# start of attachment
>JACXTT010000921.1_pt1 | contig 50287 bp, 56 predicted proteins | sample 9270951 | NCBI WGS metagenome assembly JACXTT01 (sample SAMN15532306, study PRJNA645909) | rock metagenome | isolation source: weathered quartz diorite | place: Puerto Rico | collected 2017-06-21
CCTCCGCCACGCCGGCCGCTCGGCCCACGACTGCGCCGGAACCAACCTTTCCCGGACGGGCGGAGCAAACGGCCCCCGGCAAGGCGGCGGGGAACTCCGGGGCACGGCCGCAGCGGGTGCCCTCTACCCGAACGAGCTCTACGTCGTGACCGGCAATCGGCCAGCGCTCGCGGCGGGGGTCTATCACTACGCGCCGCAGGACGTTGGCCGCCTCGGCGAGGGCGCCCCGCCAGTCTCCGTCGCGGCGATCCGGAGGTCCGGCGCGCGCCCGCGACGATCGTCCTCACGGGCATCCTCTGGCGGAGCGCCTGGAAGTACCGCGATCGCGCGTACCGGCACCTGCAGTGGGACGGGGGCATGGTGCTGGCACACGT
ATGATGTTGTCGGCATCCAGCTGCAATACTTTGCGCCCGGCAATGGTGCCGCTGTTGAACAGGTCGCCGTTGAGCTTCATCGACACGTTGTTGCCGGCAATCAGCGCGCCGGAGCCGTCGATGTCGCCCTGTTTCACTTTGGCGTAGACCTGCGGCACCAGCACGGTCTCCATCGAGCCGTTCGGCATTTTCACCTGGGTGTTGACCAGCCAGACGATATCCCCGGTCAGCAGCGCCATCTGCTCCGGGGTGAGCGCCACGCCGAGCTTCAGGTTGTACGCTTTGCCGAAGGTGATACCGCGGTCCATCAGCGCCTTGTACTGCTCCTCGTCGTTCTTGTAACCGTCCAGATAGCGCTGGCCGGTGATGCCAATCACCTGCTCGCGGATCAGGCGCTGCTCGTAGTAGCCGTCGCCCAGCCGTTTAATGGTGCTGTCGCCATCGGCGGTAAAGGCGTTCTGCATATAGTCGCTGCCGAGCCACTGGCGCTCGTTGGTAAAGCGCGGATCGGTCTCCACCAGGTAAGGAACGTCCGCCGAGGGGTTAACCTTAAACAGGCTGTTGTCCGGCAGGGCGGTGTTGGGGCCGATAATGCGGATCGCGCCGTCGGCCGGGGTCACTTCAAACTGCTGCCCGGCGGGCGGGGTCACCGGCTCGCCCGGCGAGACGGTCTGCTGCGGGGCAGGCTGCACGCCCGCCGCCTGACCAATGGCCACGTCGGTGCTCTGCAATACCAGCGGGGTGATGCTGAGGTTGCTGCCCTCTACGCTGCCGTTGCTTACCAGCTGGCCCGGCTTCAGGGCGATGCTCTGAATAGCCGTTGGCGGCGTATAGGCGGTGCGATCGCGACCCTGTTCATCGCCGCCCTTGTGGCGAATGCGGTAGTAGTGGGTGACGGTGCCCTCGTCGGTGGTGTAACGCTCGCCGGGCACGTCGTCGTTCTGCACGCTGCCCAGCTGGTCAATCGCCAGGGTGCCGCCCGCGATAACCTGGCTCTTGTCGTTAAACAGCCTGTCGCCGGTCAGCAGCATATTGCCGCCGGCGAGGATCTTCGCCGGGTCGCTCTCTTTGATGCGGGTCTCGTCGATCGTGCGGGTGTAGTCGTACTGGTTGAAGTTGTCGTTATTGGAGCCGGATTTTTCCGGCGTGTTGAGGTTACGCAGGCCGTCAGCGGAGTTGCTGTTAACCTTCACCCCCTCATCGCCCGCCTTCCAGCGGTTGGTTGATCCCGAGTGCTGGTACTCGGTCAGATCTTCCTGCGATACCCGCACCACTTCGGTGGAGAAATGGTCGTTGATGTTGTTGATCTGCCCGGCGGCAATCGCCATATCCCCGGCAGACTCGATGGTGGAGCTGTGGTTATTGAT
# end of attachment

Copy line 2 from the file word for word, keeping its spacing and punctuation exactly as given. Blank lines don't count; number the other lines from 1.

CCTCCGCCACGCCGGCCGCTCGGCCCACGACTGCGCCGGAACCAACCTTTCCCGGACGGGCGGAGCAAACGGCCCCCGGCAAGGCGGCGGGGAACTCCGGGGCACGGCCGCAGCGGGTGCCCTCTACCCGAACGAGCTCTACGTCGTGACCGGCAATCGGCCAGCGCTCGCGGCGGGGGTCTATCACTACGCGCCGCAGGACGTTGGCCGCCTCGGCGAGGGCGCCCCGCCAGTCTCCGTCGCGGCGATCCGGAGGTCCGGCGCGCGCCCGCGACGATCGTCCTCACGGGCATCCTCTGGCGGAGCGCCTGGAAGTACCGCGATCGCGCGTACCGGCACCTGCAGTGGGACGGGGGCATGGTGCTGGCACACGT